MRI (magnetic resonance imaging) is one of the medical imaging procedures that does not require X-rays. With an MRI, the entire body can be imaged, but individual areas of the body, such as the head or the knee, can also be depicted by means of the cross-sectional images.
Since the smallest building block of the human body are hydrogen atoms, it is possible to influence these with magnetic fields and radio waves by means of MRI. The small magnetic field created by the so-called spin can now be influenced with the help of a strong magnet. This magnet is located inside the MRI scanner - it encloses a tube that surounds the person being examined.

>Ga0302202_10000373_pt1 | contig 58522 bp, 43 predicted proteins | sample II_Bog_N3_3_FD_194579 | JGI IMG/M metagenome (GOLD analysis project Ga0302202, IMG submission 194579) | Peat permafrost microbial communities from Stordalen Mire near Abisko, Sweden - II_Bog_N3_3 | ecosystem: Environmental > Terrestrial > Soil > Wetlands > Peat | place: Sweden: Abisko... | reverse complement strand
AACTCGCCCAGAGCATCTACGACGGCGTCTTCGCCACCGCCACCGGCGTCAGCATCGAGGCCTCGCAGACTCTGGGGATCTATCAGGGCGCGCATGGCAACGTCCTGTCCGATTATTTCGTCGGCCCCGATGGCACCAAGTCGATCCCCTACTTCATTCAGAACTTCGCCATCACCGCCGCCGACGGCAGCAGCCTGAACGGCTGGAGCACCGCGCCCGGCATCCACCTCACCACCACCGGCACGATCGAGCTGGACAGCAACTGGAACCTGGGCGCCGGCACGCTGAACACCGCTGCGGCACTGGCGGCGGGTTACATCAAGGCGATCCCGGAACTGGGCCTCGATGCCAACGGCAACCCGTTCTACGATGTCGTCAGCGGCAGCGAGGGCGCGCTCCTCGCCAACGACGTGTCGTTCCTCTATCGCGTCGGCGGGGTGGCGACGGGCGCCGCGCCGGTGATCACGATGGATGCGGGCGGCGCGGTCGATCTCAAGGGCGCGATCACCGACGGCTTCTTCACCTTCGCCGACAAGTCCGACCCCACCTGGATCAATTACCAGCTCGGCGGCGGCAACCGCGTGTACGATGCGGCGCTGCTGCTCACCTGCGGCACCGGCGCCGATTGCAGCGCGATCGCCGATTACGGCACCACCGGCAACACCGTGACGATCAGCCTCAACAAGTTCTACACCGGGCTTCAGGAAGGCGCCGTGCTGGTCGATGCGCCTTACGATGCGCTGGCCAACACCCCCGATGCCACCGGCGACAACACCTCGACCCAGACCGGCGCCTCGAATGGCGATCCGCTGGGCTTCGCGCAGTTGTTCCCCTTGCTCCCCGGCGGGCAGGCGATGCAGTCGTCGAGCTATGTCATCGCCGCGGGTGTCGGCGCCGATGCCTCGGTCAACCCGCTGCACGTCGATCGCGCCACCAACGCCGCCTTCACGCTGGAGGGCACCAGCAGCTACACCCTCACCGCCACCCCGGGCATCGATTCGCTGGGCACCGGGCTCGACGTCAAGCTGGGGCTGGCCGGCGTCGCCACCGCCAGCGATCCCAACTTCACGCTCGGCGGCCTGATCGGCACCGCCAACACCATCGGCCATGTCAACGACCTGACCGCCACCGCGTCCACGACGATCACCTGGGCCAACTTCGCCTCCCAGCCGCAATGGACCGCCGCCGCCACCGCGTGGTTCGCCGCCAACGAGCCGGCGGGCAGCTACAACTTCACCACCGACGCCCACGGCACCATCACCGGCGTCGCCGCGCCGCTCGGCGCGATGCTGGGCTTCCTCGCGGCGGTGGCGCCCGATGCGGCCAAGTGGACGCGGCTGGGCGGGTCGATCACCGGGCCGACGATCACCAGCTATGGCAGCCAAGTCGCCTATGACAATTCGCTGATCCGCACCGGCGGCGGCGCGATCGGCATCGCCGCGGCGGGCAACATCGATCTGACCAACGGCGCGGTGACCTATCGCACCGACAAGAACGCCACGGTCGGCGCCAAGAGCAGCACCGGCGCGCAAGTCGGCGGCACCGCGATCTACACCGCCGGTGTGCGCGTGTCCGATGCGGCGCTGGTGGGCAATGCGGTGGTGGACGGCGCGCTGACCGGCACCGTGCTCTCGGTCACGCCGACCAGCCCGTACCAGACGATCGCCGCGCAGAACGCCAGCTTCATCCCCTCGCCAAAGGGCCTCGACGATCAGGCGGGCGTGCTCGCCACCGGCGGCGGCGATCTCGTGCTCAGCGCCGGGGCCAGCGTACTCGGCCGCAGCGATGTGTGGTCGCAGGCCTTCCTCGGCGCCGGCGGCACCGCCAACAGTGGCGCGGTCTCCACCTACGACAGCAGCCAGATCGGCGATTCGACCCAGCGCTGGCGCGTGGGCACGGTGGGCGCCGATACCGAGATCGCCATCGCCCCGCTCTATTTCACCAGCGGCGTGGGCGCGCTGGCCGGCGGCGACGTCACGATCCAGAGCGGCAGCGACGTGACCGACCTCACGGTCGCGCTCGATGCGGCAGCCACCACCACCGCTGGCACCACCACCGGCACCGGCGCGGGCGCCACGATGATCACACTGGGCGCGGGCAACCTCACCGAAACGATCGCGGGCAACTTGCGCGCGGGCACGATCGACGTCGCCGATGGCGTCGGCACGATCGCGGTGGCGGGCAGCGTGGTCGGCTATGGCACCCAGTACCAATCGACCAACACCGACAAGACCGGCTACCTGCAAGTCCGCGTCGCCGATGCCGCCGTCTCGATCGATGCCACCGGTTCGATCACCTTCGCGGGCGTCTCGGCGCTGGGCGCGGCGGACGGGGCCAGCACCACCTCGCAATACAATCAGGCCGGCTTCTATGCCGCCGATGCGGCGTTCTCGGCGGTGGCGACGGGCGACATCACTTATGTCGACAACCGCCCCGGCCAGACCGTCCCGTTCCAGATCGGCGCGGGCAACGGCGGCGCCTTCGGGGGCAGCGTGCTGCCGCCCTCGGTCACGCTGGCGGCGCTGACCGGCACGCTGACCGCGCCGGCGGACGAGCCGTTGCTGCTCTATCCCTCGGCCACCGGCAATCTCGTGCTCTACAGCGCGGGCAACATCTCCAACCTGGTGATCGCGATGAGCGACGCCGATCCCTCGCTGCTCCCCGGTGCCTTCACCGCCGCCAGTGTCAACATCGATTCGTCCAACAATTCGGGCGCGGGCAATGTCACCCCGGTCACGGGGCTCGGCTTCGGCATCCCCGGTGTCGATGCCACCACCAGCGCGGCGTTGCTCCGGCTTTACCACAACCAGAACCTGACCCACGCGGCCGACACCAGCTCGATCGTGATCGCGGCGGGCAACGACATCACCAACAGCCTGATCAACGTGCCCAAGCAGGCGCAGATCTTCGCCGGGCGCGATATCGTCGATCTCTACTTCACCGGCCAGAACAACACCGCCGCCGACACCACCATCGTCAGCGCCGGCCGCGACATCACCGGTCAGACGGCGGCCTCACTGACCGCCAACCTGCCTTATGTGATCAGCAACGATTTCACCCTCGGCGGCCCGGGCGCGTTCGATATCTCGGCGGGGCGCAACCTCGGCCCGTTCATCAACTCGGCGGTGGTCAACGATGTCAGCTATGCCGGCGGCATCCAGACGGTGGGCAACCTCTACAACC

Due to the different composition of the individual organs, there is a different amount of hydrogen in it, which enables a good contrast between the organs during MRI. Soft tissues, such as the brain or internal organs, can be seen particularly well. Tumors and inflammations can also be depicted well in most cases, as their hydrogen content differs from that of healthy tissue.
The main research topics of our group are in the area of flow and diffusion imaging, as well as data processing of MRI data. More details are available here.